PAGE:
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#364512 - 01/22/12 02:07 AM M80s with a Harman hk990?
Muzz Offline
regular

Registered: 01/02/12
Posts: 9
Loc: Beijing
Hi all, this is my first post. I'm considering a pair of m80s and matching them to a Harman Kardon hk990 for 2 ch music. I may build this into a home theatre later by adding an avr for surrounds but still drive the m80s using the 990's main-in connection.
If anyone knows anything about the hk990 pls chime in.
My second Q concerns room size. I see a lot of pics of the m80s iin smallish rooms/basements but they are recommended for larger rooms. I understand axiom's recommendation in regards to total output, but are they difficult speakers to set up in a smaller room in regards to sound quality? My living room is about 12x16x8, and somewhat irregular in shape.
Auditioning with the option of returning them is a no-go since I'm overseas.
Any advice appreciated.

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#364515 - 01/22/12 02:24 AM Re: M80s with a Harman hk990? [Re: Muzz]
jakewash Offline
shareholder in the making

Registered: 12/26/03
Posts: 10415
Loc: Calgary, Alberta
They sound great in small rooms and in large rooms, not hard to set up at all, but you are limited with placement in smallish rooms as the M80s are 19" deep so they can take up a fair bit of floor space. You can place the M80s as close as 2-3" away from the rear wall without affecting their performance too much, bass gets a little boomy on ocassion depending on the source material.

I think mine sound even better now than they did in my smallish basement at my old house. That basement was 2 'L' shapes joined together and they were about 12 x 16 and slightly less than 8ft high each. My current room is very open 20 x 15, high vaulted ceilings and open to both my kids' rooms which are 15 x 11 each and also open to my exercise room 12 x 13. My room is located right beside an open stair area to the main floor which is also open concept and 1000sqft. I have lots of air to fill and this open space has improved upon an already great sound I had with my smaller space I had the M80's in originally. YMMV.
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#364523 - 01/22/12 09:42 AM Re: M80s with a Harman hk990? [Re: jakewash]
Muzz Offline
regular

Registered: 01/02/12
Posts: 9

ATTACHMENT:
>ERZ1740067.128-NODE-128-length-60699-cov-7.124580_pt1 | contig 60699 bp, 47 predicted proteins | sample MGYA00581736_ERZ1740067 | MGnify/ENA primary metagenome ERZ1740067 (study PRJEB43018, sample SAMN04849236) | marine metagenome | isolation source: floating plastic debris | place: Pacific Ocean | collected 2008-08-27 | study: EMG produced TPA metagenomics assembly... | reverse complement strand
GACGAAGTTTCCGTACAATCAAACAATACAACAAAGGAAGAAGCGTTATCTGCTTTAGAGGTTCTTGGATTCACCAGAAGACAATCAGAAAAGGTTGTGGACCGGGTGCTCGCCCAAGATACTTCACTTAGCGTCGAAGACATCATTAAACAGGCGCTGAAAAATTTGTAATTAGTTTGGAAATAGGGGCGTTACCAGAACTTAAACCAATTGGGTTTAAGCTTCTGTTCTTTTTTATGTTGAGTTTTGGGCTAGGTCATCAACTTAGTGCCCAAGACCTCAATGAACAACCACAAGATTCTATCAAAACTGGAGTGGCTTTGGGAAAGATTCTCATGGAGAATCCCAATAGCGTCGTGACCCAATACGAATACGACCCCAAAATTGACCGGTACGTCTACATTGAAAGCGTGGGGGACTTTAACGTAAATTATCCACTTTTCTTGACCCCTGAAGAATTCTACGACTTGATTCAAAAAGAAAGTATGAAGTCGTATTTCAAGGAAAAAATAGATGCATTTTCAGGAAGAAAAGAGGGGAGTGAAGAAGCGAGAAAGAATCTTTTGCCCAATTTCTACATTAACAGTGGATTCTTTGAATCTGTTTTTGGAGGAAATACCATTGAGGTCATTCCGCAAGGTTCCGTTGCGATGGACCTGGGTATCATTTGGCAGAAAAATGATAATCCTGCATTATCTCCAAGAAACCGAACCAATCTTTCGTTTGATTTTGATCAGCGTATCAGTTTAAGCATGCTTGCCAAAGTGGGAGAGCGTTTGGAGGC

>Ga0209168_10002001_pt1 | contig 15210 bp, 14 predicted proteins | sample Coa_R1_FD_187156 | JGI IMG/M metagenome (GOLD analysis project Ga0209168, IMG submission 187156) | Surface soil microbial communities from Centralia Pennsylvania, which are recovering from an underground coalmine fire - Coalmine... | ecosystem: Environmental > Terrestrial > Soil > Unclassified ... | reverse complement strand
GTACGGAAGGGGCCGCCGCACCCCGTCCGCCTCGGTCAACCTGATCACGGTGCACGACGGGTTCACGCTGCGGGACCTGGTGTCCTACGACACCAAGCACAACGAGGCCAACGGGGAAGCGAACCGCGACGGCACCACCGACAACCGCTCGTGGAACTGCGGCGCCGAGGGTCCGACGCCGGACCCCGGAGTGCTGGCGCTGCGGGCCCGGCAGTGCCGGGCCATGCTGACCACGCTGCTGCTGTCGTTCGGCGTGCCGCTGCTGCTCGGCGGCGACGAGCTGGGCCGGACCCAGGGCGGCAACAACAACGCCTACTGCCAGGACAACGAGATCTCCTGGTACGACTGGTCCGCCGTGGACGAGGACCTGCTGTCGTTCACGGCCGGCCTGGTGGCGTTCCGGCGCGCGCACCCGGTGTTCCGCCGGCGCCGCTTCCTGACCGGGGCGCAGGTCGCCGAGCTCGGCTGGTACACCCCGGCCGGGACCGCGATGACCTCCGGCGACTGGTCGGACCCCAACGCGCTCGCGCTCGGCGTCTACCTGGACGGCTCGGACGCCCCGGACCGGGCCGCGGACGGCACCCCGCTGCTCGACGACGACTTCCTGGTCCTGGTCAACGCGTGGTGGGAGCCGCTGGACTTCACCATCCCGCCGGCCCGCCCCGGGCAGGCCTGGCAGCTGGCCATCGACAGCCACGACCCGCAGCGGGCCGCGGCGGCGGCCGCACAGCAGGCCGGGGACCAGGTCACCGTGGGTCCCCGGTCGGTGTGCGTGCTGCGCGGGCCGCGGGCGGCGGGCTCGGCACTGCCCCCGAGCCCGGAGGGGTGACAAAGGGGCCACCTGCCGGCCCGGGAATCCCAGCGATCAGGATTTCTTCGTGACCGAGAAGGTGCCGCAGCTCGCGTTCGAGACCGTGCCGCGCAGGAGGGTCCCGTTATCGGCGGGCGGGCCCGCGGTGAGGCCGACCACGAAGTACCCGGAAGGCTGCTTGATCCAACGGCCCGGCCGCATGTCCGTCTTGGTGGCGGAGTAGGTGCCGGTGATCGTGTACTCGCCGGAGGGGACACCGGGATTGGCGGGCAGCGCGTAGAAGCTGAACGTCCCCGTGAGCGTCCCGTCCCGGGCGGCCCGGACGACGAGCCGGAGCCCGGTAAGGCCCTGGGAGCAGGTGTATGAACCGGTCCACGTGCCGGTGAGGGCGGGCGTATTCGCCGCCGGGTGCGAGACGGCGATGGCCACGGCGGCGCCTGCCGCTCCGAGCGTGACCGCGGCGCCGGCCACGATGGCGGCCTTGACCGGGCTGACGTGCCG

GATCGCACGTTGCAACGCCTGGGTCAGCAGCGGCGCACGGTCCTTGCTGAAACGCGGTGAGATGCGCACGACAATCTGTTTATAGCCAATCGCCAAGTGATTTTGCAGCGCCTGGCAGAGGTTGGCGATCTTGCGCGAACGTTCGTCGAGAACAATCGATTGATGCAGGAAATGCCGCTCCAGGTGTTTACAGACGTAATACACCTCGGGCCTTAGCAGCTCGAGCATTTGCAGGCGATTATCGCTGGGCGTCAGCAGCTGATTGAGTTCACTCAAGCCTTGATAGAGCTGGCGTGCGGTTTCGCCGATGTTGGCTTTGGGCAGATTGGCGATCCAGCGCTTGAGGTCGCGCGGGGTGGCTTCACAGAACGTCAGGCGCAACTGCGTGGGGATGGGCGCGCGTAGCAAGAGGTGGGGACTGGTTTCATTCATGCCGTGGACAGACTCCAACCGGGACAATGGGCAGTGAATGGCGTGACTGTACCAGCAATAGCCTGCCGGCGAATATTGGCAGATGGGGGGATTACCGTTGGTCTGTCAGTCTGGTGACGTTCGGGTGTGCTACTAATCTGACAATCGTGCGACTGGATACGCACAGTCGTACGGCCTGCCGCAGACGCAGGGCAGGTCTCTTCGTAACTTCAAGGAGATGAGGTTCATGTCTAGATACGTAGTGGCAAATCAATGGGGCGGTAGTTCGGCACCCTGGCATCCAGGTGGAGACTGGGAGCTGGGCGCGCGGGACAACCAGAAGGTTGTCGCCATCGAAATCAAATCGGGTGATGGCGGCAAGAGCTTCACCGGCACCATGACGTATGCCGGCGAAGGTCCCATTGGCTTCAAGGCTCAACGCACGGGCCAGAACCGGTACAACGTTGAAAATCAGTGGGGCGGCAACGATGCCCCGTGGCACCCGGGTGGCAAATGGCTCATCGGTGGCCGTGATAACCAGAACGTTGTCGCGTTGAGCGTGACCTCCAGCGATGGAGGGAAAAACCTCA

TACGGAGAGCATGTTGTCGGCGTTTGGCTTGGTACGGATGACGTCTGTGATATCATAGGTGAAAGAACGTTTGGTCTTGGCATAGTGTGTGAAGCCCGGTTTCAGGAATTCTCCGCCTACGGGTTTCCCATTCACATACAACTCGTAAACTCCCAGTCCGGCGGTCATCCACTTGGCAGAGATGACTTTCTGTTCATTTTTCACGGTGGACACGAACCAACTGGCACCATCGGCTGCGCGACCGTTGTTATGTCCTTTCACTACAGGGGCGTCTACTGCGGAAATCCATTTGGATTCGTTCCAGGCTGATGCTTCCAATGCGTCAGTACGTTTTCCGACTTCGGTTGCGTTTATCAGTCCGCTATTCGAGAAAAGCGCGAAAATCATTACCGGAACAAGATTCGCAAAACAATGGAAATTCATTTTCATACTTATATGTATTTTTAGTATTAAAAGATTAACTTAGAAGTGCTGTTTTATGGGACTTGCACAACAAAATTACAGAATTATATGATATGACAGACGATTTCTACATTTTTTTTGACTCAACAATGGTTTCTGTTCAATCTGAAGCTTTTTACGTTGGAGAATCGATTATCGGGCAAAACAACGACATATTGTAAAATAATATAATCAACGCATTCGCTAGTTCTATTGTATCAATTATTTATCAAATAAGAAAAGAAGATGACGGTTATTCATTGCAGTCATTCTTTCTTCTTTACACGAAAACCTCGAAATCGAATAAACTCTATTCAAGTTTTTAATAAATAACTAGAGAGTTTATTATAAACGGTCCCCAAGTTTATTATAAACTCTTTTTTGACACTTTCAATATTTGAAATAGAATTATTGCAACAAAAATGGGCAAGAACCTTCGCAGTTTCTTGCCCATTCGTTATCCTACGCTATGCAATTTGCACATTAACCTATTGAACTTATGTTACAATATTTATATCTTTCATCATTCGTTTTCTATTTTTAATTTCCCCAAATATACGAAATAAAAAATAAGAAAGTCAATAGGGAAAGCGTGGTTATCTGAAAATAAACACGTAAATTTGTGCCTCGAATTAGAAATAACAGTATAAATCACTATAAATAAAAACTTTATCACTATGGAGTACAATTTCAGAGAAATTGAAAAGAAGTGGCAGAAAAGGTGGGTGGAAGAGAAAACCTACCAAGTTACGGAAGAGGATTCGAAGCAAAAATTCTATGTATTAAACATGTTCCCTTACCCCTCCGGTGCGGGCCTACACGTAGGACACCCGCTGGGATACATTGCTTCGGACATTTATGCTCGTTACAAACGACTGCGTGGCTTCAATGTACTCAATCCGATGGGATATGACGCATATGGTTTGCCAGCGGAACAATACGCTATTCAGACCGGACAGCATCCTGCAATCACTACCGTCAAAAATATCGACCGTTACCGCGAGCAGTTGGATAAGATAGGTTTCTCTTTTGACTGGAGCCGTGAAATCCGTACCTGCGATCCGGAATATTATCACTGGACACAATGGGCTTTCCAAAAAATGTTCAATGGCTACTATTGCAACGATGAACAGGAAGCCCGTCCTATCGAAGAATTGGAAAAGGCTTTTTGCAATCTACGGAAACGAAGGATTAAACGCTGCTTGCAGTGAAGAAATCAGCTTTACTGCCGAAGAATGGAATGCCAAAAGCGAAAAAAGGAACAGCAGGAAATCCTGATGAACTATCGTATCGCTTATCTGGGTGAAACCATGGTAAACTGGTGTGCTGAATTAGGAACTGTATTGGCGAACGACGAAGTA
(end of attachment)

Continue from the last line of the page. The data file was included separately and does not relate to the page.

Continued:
Loc: Beijing
Sounds good to me. I assume that bc they are bright they'll benefit from a softer, more dead room w carpet etc?

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#364524 - 01/22/12 09:45 AM Re: M80s with a Harman hk990? [Re: Muzz]
SirQuack Offline
shareholder in the making

Registered: 01/29/04
Posts: 13579
Loc: Iowa
Axioms speakers really aren't "bright" sounding. Any speaker can sound bright in a reflective type room. Carpet, furniture, other decorative items help the echo properties of a brightly setup room.
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#364525 - 01/22/12 09:56 AM Re: M80s with a Harman hk990? [Re: SirQuack]
Muzz Offline
regular

Registered: 01/02/12
Posts: 9
Loc: Beijing
Noted... And a matter of taste as well. Do the m80s need much burn-in? does it make that much difference?

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#364526 - 01/22/12 09:58 AM Re: M80s with a Harman hk990? [Re: Muzz]
Ken.C Offline
shareholder in the making

Registered: 05/03/03
Posts: 18044
Loc: NoVA
Burn-in where speakers are concerned is largely a myth. It takes something like less than a second and is completed when the speakers are tested at the factory.
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#364529 - 01/22/12 10:45 AM Re: M80s with a Harman hk990? [Re: Muzz]
alan Online   content

connoisseur

Registered: 01/29/02
Posts: 3266
Loc: Toronto/New York/parry Sound
Hello Muzz and welcome,

hk integrated amps and receivers have never had problems driving 4-ohm loads, specifically the M80s, for decades, unlike some other brands. The hk's may run fairly warm/hot at high volume, but they don't shut down. I use one myself driving M80s.

The mythical "burn-in" to which you refer is actually a psycho-acoustical phenomenon, in which your brain/hearing system accommodates the sound of a new reproducer in your room. The actual speaker's frequency response and dispersion traits do not change over many years, unless it's been damaged or abused, or unless you leave it out in the cold.

The M80s are big and heavy, so to that extent they're harder to ideally position in smaller rooms than compact bookshelf speakers. But with some experimentation, they can sound wonderful. I have a pair of M80s and a pair of M22s on an A/B switching system in a room that's 19 x 13 x 9. The M22s are more ideally set up simply because they're compact, but the M80s still sound great. They'd sound even better if I could separate them more but my room is too cluttered to accommodate that.

Hope that helps.

Regards,
Alan
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#364530 - 01/22/12 10:53 AM Re: M80s with a Harman hk990? [Re: Muzz]
BlueJays1 Offline
connoisseur

Registered: 09/19/08
Posts: 4116
Loc: Porch,enjoying Bombay Sapphire
Originally Posted By: Muzz
Noted... And a matter of taste as well. Do the m80s need much burn-in? does it make that much difference?


I am in 100% agreement with Dick Pierce on driver "break-in" or driver "burn-in".


Originally Posted By: Richard Pierce

My question is two fold: why would speakers need breaking in ? Is anyone aware of any measurements and tests having being done of before and after performance that has shown a measurable difference?


Dick Pierce replied:
"I am aware of at least one person who has done extensive measurements of this type: me. I have a database of several thousand drivers that I have measured.

Well, there are, indeed, several mechanism that are, indeed, at work that cause the operating parameters of drivers to change through use. However, the notion that once one gets a speaker home it requires "breaking in" suffers from several problems.